Another Calamity in Kings Beach

Laulima would open a floodgate for privatization



The Kings Beach community faces another calamity — privatization of the North Shore’s best beach — if Placer County’s Planning Commission gives a green light on Thursday, May 28, to Laulima Development’s proposed Lakeside Redevelopment Project. Also known as the Kings Beach Residential and Shore Club, the proposal is a dense project of 10 single-family residences totaling 30,047 square feet right in the town center.

If completed, the project would replace the 92 hotel rooms of the Ferrari Crown Hotel, Gold Crest, and Falcon Lodge with eight luxury condos and two duplexes, along with a private owners’ amenity building above a 2,135-square-foot restaurant and two tiny 755-square-foot retail allotments totaling 3,685 square feet.


County planning insists this is a balanced “mixed-use” project. It is not, when the balance of residential to retail is almost 10 to 1.

This project forever destroys a “mixed” town center definition to one of single-family residential development, making it indefensible when new developers appear with similar proposals. It violates the 2017 Tahoe Basin Area Plan vision, efforts of the North Shore community, and notably, the community’s team that worked with the county to develop the plan.

The Area Plan’s Land Use Regulations state: “New single family and secondary dwellings are not allowed along North Lake Boulevard.” The team understood this policy meant these structures are prohibited along North Lake Boulevard through to the lake’s edge.

In this case, homeowners’ associations and private owners occupying the beach excludes the community from access to the lake.

So why mixed use? By definition, the term necessitates a robust balance of retail/ commercial to residential. It is considered the best use of property to revitalize aging town centers, or “… a pedestrian and transit-oriented environment of retail, restaurants, tourist accommodation, and mixed-use development and enhanced access to the lake and recreational activities.” Investors have recently purchased several Kings Beach retail stores. What happens when a precedent for residential has been established?

How did we get here? When Laulima made the purchases, there was talk of a boutique hotel on the lake, North Tahoe Event Center improvements, and condos on the mountain side. Then, the switcheroo. The hotel was moved to the mountain side, and residences to the lake. The event center contract with the North Tahoe PUD was terminated in 2017 due to Laulima’s inability to satisfy obligations.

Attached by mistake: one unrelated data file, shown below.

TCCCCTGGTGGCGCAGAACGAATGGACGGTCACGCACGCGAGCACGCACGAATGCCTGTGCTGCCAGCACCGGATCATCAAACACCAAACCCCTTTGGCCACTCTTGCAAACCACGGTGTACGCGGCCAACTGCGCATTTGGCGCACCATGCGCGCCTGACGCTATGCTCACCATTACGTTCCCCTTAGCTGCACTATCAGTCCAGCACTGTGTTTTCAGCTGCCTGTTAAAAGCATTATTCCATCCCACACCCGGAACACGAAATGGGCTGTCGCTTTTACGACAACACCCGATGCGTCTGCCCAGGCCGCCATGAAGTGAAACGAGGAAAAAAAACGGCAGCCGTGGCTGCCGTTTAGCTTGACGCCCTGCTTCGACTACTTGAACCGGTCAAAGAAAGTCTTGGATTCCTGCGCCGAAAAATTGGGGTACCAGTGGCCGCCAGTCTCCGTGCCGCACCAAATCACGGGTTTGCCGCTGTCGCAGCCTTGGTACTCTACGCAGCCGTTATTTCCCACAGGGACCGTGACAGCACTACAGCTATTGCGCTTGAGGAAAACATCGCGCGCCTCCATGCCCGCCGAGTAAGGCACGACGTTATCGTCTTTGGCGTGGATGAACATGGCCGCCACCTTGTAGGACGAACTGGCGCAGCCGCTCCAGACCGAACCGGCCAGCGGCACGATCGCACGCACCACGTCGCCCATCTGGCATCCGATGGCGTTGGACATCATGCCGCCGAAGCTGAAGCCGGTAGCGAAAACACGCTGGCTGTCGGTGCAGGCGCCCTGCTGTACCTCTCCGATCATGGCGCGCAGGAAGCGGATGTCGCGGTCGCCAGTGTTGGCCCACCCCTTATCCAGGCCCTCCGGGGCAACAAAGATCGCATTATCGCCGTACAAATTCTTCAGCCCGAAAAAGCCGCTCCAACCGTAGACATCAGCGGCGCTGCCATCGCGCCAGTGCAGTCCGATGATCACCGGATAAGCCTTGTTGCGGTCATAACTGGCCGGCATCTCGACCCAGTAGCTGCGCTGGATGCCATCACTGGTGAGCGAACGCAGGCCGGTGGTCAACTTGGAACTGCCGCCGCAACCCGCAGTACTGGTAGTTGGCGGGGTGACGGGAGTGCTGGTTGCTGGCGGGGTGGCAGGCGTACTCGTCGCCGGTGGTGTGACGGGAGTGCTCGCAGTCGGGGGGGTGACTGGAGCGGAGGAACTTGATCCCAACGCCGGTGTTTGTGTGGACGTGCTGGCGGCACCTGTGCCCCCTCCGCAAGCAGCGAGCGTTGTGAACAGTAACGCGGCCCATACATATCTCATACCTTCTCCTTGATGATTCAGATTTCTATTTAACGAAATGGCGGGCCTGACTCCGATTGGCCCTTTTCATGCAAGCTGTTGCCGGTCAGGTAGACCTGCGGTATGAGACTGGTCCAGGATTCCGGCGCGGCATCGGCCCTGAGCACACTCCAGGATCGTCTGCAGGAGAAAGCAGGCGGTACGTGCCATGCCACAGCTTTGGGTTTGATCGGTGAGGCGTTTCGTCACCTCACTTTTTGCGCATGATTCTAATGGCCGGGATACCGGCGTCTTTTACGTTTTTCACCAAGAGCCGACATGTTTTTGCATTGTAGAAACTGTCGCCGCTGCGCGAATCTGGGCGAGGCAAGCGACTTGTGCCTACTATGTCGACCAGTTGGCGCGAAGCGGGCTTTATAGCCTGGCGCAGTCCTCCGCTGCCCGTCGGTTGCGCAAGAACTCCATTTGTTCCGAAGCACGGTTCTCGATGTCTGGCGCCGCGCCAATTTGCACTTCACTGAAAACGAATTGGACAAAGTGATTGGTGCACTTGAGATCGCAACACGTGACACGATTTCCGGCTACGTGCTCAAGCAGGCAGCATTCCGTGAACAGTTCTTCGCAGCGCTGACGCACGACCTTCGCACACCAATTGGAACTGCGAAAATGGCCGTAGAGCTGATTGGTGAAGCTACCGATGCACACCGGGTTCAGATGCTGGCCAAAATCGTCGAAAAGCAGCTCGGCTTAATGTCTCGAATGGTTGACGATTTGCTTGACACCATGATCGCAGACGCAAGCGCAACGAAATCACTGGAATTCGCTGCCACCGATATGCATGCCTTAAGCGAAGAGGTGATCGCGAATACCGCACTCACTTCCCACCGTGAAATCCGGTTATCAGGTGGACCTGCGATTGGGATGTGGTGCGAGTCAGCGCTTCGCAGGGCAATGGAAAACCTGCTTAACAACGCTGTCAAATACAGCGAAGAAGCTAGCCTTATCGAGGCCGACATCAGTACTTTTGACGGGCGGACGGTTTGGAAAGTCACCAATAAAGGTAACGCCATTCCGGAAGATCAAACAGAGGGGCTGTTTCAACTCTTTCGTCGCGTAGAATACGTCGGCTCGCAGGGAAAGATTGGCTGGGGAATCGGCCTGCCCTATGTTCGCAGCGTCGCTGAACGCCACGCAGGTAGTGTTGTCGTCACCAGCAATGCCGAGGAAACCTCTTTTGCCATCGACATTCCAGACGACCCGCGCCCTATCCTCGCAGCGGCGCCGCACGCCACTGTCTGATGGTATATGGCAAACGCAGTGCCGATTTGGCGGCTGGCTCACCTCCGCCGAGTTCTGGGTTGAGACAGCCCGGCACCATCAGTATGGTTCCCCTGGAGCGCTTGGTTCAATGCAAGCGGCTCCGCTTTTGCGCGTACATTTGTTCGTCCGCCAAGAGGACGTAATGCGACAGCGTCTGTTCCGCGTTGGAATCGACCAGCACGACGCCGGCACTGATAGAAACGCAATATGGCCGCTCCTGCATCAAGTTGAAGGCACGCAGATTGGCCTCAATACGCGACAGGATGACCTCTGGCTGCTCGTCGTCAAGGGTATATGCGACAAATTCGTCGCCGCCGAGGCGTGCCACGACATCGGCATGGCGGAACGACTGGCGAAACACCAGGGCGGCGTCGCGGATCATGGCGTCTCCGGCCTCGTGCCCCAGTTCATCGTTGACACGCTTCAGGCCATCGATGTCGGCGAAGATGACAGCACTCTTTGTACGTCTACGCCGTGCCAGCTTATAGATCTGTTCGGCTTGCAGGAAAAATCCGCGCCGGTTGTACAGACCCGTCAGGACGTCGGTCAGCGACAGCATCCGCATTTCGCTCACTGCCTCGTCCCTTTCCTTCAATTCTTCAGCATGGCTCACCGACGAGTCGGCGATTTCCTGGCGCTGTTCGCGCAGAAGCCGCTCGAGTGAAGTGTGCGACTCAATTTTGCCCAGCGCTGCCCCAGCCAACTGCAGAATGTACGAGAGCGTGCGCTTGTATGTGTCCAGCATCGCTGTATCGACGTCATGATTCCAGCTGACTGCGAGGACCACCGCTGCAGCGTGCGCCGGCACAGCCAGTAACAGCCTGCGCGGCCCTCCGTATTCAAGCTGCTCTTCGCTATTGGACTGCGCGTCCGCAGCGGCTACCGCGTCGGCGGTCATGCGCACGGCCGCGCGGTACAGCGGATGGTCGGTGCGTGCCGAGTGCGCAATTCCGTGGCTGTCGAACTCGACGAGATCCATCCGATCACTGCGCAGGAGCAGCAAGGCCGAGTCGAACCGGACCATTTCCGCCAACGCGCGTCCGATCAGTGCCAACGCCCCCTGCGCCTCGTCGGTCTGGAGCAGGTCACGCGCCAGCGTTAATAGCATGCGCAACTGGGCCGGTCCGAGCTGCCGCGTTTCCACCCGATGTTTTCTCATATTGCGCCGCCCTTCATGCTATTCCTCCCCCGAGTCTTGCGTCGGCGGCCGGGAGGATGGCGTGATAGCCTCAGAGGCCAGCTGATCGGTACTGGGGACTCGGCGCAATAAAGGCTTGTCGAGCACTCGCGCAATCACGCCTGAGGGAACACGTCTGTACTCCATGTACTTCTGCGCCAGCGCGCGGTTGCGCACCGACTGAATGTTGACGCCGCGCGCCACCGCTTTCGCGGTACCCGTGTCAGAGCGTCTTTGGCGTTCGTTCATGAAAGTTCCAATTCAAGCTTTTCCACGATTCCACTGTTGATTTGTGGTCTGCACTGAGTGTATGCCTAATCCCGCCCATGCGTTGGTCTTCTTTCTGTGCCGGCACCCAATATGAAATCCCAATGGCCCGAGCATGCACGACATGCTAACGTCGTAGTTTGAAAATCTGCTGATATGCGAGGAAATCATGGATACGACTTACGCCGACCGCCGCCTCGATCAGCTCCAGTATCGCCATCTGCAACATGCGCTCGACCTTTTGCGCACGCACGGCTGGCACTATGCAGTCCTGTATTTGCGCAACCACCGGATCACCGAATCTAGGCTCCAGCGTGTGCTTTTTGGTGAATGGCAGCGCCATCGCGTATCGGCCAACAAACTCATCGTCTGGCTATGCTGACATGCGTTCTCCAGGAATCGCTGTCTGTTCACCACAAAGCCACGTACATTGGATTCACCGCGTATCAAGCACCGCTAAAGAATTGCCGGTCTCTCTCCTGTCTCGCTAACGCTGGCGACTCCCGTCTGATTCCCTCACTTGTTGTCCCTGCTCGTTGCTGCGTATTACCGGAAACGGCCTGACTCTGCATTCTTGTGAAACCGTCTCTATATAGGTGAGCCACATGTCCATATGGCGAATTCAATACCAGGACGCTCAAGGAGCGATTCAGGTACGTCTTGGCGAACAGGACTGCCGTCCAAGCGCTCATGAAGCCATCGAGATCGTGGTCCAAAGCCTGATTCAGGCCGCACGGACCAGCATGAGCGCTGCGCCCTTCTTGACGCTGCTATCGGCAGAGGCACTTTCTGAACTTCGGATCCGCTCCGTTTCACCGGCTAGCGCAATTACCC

When the residential project was presented to the North Tahoe Regional Council on July 11, 2019, members voted 6-0 to recommend that the planning commission deny all entitlements for the project.

Two weeks later at the planning commission meeting on July 25, members took no action on the project, appending it and turning it back to planning staff with instructions to reach out to key members of the community and Laulima and work out a plan.

That meeting, held on Jan. 28 of this year, was not an interactive community conversation, but rather a presentation by Laulima’s project manager on the financial reasons he said the boutique hotel could not be built.

Clearly, not a community outreach. And no revisions to the residential plan.

The planning commission must again append it until additional community meetings are held and a revised project presented. If the project is discretionary, it must be redesigned to a balanced, mixed-use project supporting development of a good business climate while maintaining Kings Beach character.

My husband, Jack, worked on the Area Plan. He has gathered over 1,700 signatures opposing the project since last August. So, what do you think? Send your comments via the commission link on the county website or use their call-in line at 10 a.m. on May 28 to queue for public comment.

Let your voice be heard.

~ Megan Chillemi, a native Californian, is a retired systems and procedures manager. She has been a Kings Beach resident and homeowner since 1982. Her husband, Jack, served on the Area Plan Update Team-East.

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